After a good old trial and error session, I cracked the code. First, I switched up the ammunition. I tried some 124-grain round-nose range cartridges, and voila, they fed like a charm.
But wait, there’s more. I also gave the feed ramp a good cleaning, making sure to remove any burs that might cause issues.
And let me tell you, that made a significant difference. Last but not least, if you’re still facing problems, consider switching barrels or replacing the recoil springs.
In my case, these changes rounded out the troubleshooting process, and now my Glock 34 is back to its reliable self.
2. Ejection Failure
Alright, let’s talk about another hiccup I encountered: “failure to eject.” Now, I noticed this issue more often when I was using 115-grain range ammo.
Basically, every so often, the Glock 34 decided it didn’t want to eject a round, causing a jam. It’s super frustrating, especially when you’re in the zone, and suddenly, your gun’s not playing nice.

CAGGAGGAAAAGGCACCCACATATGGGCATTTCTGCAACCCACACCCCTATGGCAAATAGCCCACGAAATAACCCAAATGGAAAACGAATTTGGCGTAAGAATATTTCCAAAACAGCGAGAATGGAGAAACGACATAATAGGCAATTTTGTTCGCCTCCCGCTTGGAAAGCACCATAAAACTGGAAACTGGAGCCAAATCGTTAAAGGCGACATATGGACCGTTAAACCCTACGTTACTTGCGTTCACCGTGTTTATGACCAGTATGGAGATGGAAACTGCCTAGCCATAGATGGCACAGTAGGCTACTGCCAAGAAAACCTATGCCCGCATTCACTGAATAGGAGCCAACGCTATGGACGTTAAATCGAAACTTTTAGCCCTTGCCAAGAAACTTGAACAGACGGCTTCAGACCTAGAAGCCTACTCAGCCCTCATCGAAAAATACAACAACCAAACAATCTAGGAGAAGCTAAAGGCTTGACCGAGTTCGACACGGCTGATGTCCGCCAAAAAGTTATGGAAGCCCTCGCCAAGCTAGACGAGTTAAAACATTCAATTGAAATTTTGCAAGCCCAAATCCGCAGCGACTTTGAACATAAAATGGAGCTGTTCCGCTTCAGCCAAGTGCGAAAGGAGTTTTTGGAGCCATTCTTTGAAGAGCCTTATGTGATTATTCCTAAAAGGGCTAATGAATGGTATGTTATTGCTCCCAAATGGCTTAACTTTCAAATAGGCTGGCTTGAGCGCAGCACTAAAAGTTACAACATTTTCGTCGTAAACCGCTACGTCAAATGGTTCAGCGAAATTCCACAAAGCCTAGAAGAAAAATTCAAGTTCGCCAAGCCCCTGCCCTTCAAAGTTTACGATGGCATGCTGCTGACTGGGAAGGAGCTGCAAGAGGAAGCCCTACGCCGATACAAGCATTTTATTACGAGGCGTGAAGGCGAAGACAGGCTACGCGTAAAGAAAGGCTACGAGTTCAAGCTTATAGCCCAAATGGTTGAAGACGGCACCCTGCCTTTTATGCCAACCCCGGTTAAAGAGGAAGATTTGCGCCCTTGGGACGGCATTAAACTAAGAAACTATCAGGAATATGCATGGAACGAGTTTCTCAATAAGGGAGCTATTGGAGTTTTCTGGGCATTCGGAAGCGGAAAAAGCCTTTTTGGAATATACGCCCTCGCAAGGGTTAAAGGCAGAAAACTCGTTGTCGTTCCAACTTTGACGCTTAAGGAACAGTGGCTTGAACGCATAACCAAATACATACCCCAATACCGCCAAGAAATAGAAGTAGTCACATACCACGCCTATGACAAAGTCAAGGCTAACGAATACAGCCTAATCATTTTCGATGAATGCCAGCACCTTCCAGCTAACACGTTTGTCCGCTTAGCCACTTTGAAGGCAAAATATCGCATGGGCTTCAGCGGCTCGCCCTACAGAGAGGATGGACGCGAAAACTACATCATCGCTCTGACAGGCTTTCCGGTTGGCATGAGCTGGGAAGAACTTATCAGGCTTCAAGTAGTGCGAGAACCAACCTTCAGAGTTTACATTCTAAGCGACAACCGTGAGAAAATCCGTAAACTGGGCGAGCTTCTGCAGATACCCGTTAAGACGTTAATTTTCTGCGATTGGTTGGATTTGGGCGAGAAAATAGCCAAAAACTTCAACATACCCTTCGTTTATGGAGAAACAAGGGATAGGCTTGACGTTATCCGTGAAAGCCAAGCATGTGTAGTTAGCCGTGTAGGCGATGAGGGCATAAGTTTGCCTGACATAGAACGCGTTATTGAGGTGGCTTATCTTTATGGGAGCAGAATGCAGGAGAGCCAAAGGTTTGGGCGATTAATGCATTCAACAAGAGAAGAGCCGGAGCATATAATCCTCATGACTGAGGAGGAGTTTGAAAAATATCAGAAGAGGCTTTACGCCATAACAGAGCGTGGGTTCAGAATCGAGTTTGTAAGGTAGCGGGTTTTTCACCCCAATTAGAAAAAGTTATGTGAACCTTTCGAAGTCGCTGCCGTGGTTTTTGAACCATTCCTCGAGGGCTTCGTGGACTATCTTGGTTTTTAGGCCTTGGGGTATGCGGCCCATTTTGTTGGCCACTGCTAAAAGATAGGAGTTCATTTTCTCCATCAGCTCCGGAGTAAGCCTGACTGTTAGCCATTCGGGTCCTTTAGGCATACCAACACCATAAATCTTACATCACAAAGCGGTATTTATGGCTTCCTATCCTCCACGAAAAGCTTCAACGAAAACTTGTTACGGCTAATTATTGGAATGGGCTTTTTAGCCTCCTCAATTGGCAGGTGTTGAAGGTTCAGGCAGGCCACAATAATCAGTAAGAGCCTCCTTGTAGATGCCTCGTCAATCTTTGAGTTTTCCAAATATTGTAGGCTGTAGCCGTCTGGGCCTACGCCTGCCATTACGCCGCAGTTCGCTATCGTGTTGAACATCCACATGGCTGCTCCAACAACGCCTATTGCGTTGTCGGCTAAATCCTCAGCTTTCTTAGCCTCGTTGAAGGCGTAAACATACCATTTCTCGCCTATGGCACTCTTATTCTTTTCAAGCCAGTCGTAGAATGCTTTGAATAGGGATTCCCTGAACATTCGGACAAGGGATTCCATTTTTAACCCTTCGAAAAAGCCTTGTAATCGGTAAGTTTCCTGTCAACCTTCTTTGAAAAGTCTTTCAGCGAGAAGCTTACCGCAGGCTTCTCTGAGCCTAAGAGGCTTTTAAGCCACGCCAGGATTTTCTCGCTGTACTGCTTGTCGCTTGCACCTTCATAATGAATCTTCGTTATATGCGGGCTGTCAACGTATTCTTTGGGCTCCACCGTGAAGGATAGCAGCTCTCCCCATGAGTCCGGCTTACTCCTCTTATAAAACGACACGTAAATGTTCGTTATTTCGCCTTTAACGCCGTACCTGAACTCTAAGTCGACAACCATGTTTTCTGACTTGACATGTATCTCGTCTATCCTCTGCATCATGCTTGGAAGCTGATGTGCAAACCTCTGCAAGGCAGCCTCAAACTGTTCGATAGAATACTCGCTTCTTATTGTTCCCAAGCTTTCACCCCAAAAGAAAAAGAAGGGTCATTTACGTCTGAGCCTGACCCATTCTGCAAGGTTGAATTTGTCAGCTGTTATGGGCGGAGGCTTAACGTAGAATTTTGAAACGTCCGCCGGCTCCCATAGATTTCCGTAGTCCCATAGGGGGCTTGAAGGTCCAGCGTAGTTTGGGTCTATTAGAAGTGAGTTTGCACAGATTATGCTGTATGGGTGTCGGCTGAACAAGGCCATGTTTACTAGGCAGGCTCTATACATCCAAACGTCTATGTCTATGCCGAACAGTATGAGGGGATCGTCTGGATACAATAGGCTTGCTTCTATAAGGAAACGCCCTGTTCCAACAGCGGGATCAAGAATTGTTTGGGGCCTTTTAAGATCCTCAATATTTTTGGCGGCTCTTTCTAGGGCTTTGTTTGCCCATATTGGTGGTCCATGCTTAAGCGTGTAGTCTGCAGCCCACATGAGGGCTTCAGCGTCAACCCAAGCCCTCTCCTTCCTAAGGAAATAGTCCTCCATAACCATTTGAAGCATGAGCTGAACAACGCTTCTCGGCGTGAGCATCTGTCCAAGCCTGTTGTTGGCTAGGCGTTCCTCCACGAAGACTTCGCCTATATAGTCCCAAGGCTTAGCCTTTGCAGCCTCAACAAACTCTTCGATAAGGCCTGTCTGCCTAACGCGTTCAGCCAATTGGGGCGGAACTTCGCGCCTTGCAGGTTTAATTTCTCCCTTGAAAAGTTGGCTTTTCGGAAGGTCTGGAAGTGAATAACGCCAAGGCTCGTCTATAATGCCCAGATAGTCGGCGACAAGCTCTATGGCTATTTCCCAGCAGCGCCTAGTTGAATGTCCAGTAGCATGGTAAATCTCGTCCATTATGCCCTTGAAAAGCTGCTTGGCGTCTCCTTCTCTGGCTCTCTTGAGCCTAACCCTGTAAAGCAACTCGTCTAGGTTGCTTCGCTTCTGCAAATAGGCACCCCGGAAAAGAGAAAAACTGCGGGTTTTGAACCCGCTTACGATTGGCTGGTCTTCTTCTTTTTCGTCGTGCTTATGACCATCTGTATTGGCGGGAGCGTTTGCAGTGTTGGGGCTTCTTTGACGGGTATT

I had a few suspects in mind that could be causing this. Was it the optics I had on? Maybe the increased mass of the slide? Could it be the light ammo loads or even underpowered ammunition? Lots of factors were at play here.
So, how did I solve this? First off, I switched to using factory ball rounds, specifically the W-W white box ball ammo.
That seemed to do the trick for the most part. However, if the problem keeps bugging you, don’t hesitate to send your Glock 34 back to the manufacturer for a quick service.
They know their stuff and fixed mine up well as new. Regular cleaning and lube also made a world of difference.
And hey, if you really want to keep that ejection performance smooth, you might want to think twice before adding any optics. Just a tip from someone who’s been there, done that.
3. Slide Lock Issue